Seven years ago, a runaway triple nuclear meltdown at the Fukushima Nuclear Station in Japan occurred. The effects of this catastrophe continue today.
We asked international radioactivity expert Dr. Ian Fairlie to examine what a Fukushima-scale accident at the equally old six-reactor Pickering Nuclear Station (just east of Toronto) would mean for the 2.2 million people living within 30 kms of the plant.
According to his report, a Fukushima-level disaster at the Pickering Nuclear Station could cause 26,000 cancers, approximately half of which would be fatal, plus a $125 billion loss in value for single family homes in the eastern Greater Toronto Area.
Assuming similar amounts of radioactivity and a similar fallout distribution pattern, more than 650,000 people and 154,000 homes would have to be evacuated for 30 to 100 years in the Greater Toronto Area.
The hundreds of thousands of evacuated residents would not be fully compensated for their losses. Ontario Power Generation’s nuclear liability is capped at $1 billion. (Homeowners insurance never covers losses in the event of a nuclear accident.)
Low level fallout would stretch from west of London to the southwestern corner of Algonquin Park. All of Pickering plus parts of Markham, Newmarket, Richmond Hill, Aurora and Scarborough would need to be evacuated. Major highways, including the 401, 407 and 404 and major rail lines would now run through no-go zones.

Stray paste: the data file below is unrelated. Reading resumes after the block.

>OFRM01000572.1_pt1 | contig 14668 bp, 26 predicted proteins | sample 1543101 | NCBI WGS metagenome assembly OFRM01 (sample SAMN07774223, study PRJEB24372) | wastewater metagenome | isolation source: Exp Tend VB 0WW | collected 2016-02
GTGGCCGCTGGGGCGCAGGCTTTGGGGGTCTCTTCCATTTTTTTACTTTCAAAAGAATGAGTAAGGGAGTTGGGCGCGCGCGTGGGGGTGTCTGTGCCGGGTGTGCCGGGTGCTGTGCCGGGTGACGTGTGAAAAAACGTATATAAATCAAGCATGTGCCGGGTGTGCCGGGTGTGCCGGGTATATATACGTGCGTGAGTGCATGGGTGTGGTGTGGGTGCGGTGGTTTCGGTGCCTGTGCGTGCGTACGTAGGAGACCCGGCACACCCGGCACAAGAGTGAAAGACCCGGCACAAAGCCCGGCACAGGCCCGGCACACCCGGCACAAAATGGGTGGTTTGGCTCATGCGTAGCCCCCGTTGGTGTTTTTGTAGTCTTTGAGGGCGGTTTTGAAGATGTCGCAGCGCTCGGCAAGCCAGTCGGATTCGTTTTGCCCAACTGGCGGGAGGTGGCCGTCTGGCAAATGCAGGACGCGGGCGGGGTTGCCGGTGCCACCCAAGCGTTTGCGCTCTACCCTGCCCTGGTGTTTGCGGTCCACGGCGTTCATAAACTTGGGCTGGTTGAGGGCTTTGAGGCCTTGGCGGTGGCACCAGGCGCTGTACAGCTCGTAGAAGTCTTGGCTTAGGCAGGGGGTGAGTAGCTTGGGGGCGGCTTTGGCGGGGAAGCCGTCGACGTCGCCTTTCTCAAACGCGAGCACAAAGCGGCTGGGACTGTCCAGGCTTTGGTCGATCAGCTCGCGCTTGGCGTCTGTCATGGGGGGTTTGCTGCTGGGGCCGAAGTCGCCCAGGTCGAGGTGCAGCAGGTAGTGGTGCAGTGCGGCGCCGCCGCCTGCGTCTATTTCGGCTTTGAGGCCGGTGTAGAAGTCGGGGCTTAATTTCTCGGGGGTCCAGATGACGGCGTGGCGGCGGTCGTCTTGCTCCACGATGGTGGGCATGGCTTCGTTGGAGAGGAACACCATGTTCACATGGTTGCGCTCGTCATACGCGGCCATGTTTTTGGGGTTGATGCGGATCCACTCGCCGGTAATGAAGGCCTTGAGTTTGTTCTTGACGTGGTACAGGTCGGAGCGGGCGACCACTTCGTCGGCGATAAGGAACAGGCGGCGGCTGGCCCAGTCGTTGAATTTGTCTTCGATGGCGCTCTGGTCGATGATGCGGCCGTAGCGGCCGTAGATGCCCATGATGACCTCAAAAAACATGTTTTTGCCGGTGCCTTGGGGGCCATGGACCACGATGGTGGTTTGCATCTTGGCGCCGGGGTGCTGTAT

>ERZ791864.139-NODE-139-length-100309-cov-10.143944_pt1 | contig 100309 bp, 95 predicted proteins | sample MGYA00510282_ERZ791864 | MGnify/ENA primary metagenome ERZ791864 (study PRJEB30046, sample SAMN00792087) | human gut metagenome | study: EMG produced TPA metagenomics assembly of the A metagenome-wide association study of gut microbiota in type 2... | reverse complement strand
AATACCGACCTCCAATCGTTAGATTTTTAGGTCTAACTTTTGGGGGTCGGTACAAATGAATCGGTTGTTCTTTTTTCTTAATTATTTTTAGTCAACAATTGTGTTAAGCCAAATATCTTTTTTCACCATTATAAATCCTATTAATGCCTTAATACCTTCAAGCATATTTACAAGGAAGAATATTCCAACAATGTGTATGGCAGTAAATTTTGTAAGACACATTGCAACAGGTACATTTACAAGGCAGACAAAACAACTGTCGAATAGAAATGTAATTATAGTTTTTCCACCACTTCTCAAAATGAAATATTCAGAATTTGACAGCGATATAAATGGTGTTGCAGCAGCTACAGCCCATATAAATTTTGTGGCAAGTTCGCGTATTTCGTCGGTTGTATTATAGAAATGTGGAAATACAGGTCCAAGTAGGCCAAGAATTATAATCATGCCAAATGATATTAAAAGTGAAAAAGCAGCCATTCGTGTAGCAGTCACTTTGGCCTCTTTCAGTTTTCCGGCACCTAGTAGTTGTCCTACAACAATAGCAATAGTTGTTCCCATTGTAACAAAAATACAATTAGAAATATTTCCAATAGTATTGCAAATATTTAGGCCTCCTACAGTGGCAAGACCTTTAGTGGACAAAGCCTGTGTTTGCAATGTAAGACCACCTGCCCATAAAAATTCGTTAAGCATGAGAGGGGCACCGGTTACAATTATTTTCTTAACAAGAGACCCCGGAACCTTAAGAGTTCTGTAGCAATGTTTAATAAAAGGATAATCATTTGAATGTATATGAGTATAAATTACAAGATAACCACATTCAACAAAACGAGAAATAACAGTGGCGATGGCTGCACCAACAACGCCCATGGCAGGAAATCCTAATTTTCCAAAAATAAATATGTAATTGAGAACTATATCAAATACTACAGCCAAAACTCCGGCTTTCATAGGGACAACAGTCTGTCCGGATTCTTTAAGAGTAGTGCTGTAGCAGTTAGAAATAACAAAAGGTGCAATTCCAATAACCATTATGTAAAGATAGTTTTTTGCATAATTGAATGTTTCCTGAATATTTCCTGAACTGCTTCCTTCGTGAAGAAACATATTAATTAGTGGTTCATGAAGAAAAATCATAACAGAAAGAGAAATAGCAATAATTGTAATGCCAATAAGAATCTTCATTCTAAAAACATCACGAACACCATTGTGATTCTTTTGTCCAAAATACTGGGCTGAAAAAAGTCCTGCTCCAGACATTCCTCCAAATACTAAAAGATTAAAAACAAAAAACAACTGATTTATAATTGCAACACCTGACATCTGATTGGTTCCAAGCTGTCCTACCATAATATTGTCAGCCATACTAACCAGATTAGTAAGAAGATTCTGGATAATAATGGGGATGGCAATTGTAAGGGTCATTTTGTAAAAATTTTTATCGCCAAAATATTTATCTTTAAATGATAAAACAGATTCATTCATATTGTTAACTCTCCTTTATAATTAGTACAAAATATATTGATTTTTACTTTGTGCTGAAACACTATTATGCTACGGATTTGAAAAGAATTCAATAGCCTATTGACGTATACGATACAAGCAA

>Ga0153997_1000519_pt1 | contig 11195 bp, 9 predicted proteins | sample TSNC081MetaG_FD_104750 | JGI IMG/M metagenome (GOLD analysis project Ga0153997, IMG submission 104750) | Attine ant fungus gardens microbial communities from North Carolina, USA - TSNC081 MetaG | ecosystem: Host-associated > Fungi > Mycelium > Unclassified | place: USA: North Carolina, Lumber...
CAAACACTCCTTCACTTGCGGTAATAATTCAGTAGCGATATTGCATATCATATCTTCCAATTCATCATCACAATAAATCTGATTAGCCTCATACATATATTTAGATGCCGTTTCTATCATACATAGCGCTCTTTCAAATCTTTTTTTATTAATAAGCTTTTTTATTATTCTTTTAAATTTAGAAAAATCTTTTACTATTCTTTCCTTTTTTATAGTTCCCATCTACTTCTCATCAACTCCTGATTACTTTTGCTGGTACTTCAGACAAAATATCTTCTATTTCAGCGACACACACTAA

Could it happen here? The answer is yes. No system is perfect and the systems at Pickering are now 47-years-old and far from state of the art, having been designed and built in the 1960s and ‘70s.
That begs the question: “Why?” Why continue operating North America’s fourth oldest nuclear station when we have safer and lower cost options, from importing low-cost power from Quebec to improving energy efficiency at a cost of pennies per kilowatt hour? Why put people’s lives and livelihoods needlessly at risk?
Ontario Power Generation is applying for a 10-year license extension for Pickering, North America’s fifth largest and costliest to operate nuclear station. It’s time for our leaders to stand up and say NO. Please forward this to your MPP.
Click here to read Dr. Fairlie’s report.
Angela Bischoff, Director
P.S. We’re hosting 2 public events this week that I’d like to invite you to. In Toronto, Mon. March 12, 7 p.m. and in Pickering, Thur. March 15th, 7 p.m. Join us for a presentation and discussion.